Because the carriers of the Bolzano substitution share the rare T-T-B haplotype, it is likely that this mutation arose from a unique event that occurred on an ancestral Italian chromosome. The observation that most of the affected families were from southern Italy further supports this hypothesis of a founder effect. However, the Italian population has emigrated all over the word during the past century. Although no cases of BSS due to the monoallelic Bolzano mutation have been described outside Italy, we cannot exclude the existence of similar undiagnosed and unreported cases in other countries.
The observation that many of our patients were initially misdiagnosed with immune thrombocytopenia indicates that diagnosis of this form of BSS may be difficult. In particular, the genetic origin of thrombocytopenia may not be acknowledged in patients whose low platelet count is incidentally detected during adulthood, especially when they do not have a documented history of thrombocytopenia. Thus, we suggest that the thrombocytopenia caused by the p.Ala156Val mutation should be considered in all cases in which thrombocytopenia is present from birth. Although the presence of large platelets may be indicative of the Bolzano mutation, a platelet size in the upper part of the normal range does not exclude this genetic mutation. Moreover, although some patients with the Bolzano mutation demonstrate reduced aggregation in response to intermediate doses of ristocetin, most patients display a normal response. Flow cytometry provided the most evocative results because commercially available mono-clonal antibodies against the GPIb/IX/V complex components exhibited reduced binding to the patients’ platelets. Genotyping is also a useful diagnostic strategy, because the p.Ala156Val mutation can be detected by a restriction enzyme assay, which is a rapid and easy diagnostic assay. Raising the awareness about this form of hereditary thrombocytopenia will certainly increase the rate of correct diagnosis reducing the risk of inappropriate treatments for these patients.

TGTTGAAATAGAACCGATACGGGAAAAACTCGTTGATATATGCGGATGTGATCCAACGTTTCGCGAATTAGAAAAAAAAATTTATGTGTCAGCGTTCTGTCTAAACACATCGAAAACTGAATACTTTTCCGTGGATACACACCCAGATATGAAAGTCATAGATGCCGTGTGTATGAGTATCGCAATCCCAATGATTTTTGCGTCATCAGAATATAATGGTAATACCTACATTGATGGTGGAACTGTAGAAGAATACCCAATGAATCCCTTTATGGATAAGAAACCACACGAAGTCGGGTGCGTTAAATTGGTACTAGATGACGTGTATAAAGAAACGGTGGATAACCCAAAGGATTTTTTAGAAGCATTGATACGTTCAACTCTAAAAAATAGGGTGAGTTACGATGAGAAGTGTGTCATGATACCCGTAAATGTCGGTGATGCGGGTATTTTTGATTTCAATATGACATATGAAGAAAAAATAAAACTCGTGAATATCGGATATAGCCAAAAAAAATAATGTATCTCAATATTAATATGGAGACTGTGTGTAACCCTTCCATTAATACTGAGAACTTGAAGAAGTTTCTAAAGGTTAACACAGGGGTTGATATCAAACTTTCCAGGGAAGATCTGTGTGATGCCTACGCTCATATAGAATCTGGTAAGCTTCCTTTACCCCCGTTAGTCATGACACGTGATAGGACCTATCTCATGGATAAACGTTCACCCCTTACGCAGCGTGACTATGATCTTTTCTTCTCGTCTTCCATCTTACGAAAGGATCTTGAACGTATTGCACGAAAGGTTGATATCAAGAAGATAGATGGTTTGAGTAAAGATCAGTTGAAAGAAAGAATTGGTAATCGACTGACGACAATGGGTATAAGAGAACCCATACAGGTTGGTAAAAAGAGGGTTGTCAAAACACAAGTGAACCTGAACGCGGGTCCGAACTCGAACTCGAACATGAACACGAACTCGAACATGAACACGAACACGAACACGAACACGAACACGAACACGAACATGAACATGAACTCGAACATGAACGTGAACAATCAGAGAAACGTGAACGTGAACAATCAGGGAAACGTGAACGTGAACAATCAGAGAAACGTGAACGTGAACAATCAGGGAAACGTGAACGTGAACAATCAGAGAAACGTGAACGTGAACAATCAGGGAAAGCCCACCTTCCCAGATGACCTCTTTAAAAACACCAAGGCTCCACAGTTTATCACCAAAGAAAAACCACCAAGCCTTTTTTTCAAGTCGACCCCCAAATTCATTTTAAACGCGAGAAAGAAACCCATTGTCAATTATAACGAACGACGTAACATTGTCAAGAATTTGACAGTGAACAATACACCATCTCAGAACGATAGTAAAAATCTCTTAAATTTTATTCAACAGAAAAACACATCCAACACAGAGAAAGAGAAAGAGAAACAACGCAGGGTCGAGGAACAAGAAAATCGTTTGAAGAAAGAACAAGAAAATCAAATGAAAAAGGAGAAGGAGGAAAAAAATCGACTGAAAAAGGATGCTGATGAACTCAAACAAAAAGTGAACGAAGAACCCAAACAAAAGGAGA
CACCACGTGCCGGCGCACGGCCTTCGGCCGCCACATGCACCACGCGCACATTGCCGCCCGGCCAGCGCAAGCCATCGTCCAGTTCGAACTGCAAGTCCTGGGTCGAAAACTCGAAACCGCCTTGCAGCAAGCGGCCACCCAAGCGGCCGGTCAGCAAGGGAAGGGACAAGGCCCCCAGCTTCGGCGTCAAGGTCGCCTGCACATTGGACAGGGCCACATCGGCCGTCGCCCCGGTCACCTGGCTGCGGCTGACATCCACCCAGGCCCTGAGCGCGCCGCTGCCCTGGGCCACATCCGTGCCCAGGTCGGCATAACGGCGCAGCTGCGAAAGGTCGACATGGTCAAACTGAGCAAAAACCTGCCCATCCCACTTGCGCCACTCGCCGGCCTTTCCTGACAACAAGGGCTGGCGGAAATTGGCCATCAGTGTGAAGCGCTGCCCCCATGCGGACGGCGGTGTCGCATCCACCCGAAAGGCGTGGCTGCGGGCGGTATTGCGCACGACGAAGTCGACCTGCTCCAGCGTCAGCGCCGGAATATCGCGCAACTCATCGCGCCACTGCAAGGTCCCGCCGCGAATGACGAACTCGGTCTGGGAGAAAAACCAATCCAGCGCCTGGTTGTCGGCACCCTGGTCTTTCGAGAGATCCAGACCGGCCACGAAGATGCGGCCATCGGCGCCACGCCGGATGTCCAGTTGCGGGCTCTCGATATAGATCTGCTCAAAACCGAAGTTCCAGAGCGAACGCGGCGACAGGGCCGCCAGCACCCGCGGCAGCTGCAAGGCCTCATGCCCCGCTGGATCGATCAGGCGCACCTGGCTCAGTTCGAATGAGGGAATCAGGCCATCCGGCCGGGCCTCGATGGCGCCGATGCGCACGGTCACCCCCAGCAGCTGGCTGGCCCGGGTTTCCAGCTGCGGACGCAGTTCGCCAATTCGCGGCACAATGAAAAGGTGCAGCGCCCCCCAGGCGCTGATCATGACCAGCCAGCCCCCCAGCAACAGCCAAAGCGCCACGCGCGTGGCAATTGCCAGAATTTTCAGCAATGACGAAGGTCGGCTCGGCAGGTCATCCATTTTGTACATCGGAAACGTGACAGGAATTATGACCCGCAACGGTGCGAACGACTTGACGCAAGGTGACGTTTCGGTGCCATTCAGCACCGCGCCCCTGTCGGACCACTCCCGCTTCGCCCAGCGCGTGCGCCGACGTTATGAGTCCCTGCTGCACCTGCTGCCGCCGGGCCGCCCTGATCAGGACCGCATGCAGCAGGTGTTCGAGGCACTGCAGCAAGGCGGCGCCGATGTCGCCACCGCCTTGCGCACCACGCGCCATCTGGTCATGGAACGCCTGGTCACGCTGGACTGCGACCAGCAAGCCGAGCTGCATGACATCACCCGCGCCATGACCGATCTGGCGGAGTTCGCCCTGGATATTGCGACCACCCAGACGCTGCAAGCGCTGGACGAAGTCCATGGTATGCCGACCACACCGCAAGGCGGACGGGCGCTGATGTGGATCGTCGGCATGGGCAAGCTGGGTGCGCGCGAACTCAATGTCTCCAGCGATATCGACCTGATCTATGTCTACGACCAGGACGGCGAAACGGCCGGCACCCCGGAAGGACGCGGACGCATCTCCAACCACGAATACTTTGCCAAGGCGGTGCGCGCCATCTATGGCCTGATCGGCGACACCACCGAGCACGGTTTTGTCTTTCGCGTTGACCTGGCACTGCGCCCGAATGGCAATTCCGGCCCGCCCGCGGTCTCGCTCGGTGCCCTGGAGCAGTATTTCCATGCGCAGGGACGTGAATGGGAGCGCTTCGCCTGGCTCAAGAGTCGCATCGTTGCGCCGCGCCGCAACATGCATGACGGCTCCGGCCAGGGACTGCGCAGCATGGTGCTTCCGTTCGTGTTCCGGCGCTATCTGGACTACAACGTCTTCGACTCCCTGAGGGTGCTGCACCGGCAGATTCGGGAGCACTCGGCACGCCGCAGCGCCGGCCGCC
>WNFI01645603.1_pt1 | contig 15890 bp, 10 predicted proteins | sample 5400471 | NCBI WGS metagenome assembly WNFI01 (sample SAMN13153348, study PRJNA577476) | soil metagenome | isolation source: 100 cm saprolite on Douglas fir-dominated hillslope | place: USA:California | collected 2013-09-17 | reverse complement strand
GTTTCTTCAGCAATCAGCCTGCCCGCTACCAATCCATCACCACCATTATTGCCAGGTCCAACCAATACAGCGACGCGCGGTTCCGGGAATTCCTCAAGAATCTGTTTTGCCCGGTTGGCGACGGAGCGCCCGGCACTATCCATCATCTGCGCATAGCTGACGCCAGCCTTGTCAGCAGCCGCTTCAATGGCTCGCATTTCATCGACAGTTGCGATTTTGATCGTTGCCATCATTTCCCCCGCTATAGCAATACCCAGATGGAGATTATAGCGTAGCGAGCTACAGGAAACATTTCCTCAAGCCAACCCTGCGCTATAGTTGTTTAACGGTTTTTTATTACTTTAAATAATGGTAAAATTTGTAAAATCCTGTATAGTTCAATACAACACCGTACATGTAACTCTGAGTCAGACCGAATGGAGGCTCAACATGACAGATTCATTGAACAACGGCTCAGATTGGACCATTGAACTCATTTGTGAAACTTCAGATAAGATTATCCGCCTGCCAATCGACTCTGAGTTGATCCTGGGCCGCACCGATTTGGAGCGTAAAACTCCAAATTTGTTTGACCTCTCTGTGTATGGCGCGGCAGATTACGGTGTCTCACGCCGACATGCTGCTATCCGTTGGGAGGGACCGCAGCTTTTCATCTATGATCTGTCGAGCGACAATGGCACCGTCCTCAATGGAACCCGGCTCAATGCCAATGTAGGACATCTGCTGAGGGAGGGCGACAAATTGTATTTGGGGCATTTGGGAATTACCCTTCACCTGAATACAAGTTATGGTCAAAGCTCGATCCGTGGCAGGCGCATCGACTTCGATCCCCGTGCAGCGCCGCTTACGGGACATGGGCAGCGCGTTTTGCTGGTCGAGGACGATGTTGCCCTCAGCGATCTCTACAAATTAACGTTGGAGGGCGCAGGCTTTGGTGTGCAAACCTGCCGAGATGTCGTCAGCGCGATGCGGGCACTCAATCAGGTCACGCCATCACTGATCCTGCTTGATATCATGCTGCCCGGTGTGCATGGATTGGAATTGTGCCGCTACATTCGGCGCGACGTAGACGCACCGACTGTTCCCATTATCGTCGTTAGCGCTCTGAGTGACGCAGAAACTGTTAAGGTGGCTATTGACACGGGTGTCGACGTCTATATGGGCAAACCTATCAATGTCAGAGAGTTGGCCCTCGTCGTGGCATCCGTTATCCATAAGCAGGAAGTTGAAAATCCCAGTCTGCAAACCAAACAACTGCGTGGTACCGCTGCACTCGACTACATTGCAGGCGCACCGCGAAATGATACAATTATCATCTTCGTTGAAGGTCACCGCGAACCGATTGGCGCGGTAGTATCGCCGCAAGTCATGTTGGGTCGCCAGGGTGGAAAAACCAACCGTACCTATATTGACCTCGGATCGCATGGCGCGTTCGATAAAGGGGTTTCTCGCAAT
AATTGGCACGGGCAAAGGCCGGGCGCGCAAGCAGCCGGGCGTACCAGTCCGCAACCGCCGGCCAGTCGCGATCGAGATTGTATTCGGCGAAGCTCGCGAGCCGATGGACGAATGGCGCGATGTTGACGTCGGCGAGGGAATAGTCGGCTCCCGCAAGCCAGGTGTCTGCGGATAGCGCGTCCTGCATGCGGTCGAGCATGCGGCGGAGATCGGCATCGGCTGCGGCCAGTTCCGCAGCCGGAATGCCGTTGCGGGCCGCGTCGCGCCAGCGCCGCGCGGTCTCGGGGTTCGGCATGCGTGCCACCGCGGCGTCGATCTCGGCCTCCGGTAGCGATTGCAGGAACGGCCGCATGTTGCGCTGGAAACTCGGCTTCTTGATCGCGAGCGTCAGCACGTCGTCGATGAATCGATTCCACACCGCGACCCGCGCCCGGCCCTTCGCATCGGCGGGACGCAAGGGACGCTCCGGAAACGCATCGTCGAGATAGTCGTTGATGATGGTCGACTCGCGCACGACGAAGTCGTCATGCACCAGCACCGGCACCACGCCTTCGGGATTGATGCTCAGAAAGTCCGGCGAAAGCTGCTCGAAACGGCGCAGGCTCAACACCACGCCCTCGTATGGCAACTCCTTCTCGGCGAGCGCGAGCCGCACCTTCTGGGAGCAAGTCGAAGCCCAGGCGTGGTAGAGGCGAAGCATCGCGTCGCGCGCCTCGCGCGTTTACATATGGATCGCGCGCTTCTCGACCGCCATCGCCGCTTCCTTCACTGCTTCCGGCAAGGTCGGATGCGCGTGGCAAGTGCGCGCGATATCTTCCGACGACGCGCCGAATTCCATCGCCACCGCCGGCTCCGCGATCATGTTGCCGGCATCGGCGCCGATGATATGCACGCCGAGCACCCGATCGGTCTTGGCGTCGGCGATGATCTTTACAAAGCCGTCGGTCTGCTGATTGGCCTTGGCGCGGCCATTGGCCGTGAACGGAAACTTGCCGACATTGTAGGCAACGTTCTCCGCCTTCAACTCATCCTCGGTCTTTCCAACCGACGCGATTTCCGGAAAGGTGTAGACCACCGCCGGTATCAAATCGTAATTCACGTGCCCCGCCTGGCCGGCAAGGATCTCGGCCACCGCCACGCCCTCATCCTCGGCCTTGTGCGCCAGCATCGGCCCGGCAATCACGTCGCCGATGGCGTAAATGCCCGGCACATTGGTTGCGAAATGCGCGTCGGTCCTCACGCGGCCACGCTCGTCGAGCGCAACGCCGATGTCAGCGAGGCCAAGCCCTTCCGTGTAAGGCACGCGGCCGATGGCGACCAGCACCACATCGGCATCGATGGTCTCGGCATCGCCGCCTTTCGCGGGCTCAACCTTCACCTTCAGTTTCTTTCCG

Despite the genetic homogeneity among our patients, the degree of thrombocytopenia, platelet macrocytosis and bleeding tendency were all variable. It has been suggested that the common Gln43Pro variant of β1-tubulin is associated with reduced platelet production, abnormal platelet shape and a predisposition to bleeding.9,14,15 We, therefore, hypothesized that this polymorphism may modulate the BSS phenotype in our patients. However, further genetic analyses for Gln43Pro did not identify a genotype–phenotype correlation. Thus, other as yet unknown genetic and/or environmental factors may modify the phenotype of patients with the monoallelic Bolzano mutation.
One question raised by our study is whether the term BSS is appropriate for patients with the monoallelic Bolzano mutation. BSS is defined as thrombocytopenia with large platelets and platelet dysfunction due to quantitative or qualitative defects in GPIbα. The platelet count was low in all but two of the patients with the Bolzano mutation, and their mean platelet diameter was larger than that of controls. Flow cytometry analysis of platelet receptor expression revealed that GPIbα was defective, and the mean extent of platelet aggregation with ristocetin was at the lower limit of the normal range, with 17% of the investigated subjects demonstrated a clearly decreased response. Moreover, the bleeding tendency in symptomatic patients was disproportionate to the degree of thrombocytopenia, which suggests that platelet dysfunction contributes to the bleeding tendency. Thus, all of the defects that characterize BSS were present in patients with the monoallelic Bolzano mutation, although the symptoms were less severe than those of patients with the recessive biallelic form of the disease. Thus, we suggest that the form of thrombocytopenia described here should be classified as a mild form of BSS. Because the clinical and laboratory features of the few reported cases of thrombocytopenia with monoallelic mutations in GPIbα other than the Bolzano mutation are similar to those of our patients,4–6 we propose that the term monoallelic dominant BSS be used for this mild form of inherited thrombocytopenia. This term would distinguish this form of the disease from that in both the BSS carriers with monoallelic mutations who are asymptomatic and that in patients with the more severe, recessive biallelic form.